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HP, 3M to Shield Laptop Screens From Visual Hacking

By Richard Adhikari
Oct 15, 2015 1:43 PM PT

HP and 3M on Wednesday announced a collaboration to integrate 3M privacy screens with HP notebook PCs.

HP, 3M to Shield Laptop Screens From Visual Hacking

The technology is intended to keep cyberspies from gathering information by doing nothing more sophisticated than looking over a user's shoulder -- what the companies call "visual hacking." HP and 3M consider it a significant risk.

"3M is developing an innovative light-enhancement film that can be incorporated into a system that enables light to be directed to other viewers when you want information sharing, and away from onlookers when you need private viewing," 3M spokesperson Jessica Walton said.

The system "leverages several core 3M technology platforms, including microreplication, optical adhesives and predictive modeling design," she told TechNewsWorld.

The results of the collaboration likely will show up first on mainstream commercial notebooks, according to HP.

The Evil Eye

Close to 90 percent of visual hacking attempts were successful, according to a Ponemon Institute survey published earlier this year.

Twenty percent of the data hacked was considered very valuable information assets, the study found.

Some 49 percent of data breaches reported over a 12-month period involved the loss or theft of paper documents, according to an earlier Ponemon study.

Given the move toward digitization, especially in sensitive areas such as healthcare, visual hacking might well focus on devices with electronic screens. With the possible exception of those who have a photographic memory, though, visual hackers would need a camera to steal data, especially when it's fairly complex.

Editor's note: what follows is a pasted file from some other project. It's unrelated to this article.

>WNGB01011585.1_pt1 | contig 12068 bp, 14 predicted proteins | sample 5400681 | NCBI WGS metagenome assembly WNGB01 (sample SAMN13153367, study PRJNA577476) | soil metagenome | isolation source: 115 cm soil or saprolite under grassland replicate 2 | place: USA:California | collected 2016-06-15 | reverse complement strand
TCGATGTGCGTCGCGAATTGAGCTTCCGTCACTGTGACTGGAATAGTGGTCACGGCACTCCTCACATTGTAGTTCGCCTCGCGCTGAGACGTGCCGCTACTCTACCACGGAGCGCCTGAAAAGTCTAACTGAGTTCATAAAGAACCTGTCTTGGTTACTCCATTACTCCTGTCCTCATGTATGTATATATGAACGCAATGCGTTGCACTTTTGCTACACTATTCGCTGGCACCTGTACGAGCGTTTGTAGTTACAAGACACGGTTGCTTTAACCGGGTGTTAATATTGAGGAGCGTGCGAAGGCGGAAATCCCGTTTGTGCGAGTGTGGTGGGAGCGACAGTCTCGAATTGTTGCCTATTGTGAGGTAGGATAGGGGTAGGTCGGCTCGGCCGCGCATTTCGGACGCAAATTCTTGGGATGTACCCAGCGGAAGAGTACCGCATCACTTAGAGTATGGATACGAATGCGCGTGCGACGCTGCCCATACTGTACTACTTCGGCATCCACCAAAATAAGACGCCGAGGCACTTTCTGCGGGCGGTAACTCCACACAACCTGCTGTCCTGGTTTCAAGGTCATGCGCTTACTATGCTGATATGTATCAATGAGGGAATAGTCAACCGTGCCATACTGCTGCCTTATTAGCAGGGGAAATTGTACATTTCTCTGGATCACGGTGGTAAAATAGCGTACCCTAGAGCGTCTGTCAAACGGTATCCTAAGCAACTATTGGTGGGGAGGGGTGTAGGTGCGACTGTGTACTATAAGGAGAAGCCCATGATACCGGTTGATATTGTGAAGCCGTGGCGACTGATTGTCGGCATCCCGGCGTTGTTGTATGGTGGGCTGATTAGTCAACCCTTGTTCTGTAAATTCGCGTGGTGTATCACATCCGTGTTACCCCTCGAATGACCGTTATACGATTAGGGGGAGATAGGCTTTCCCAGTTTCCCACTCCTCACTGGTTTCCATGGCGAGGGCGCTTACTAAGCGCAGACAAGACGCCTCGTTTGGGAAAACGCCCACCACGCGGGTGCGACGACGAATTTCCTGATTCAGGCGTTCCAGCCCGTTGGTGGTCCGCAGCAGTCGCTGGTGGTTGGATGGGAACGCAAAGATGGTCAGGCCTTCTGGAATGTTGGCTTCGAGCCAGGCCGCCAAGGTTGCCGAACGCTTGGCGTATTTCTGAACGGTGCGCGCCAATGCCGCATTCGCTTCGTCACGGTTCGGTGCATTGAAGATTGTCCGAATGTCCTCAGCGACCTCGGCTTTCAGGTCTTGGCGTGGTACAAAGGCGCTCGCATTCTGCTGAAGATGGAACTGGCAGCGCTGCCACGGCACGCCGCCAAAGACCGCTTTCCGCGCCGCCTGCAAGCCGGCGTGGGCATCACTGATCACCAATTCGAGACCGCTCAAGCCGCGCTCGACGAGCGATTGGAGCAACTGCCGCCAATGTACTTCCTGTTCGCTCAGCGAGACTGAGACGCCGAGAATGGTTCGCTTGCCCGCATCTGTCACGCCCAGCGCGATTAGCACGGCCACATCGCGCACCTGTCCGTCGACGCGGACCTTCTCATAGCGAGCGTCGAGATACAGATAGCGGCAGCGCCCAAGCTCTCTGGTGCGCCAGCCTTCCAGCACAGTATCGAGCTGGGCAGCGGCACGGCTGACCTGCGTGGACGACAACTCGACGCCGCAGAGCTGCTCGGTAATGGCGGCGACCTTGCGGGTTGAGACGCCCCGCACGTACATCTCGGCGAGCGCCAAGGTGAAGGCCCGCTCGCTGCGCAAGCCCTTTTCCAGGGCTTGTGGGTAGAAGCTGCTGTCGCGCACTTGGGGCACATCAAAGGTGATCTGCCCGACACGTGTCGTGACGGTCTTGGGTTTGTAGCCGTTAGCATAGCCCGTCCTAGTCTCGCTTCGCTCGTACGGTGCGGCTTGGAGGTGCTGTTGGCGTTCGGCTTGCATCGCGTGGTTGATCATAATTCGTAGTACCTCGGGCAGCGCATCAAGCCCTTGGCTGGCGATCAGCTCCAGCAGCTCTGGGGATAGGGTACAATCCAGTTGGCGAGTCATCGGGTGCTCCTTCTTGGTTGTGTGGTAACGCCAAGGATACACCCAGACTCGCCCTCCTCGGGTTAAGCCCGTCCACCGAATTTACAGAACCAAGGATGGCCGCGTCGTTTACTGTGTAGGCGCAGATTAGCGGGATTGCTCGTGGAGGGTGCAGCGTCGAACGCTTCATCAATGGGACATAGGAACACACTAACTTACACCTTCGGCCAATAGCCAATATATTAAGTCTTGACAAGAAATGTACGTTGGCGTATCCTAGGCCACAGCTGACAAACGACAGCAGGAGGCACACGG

The Electronic Danger

Laptop owners have been using privacy filters for years to prevent third parties from being able to view their screens.

However, "the vast majority of mobile devices are not PCs," Jim McGregor, principal analyst at Tirias Research, pointed out.

Installing the 3M technology on smartphones and tablets, therefore, might be more beneficial, he told TechNewsWorld. "Granted, their screens are harder to see from a distance, but they are more prevalent."

On the other hand, visual hacking is practiced more often against PCs, McGregor said, because whether they're laptops or desktops, they are "usually in a stationary position for a longer period of time than mobile devices, and have larger screens."

Visual hacking occurs in offices, planes, libraries, hotel lobbies -- "anywhere people sit down for extended periods of time to work," he noted. However, the information that can be gathered through visual hacking is "rather limited," unless the hackers can capture or record the screen image.

The HP-3M Approach

"It makes sense to include [a privacy screen] in the laptop screen," McGregor said. This likely wasn't done before "because the focus has been on increasing the screen visibility from wider angles, not decreasing it."

However, such a privacy film might decrease the brightness of the laptop screen, forcing the battery to drive the display harder for the level of brightness the device owner is used to and thus reducing battery life, he suggested.

It also would "make it harder to use the device," McGregor cautioned, "when working with or trying to share information with someone."


Richard Adhikari has written about high-tech for leading industry publications since the 1990s and wonders where it's all leading to. Will implanted RFID chips in humans be the Mark of the Beast? Will nanotech solve our coming food crisis? Does Sturgeon's Law still hold true? You can connect with Richard on Google+.


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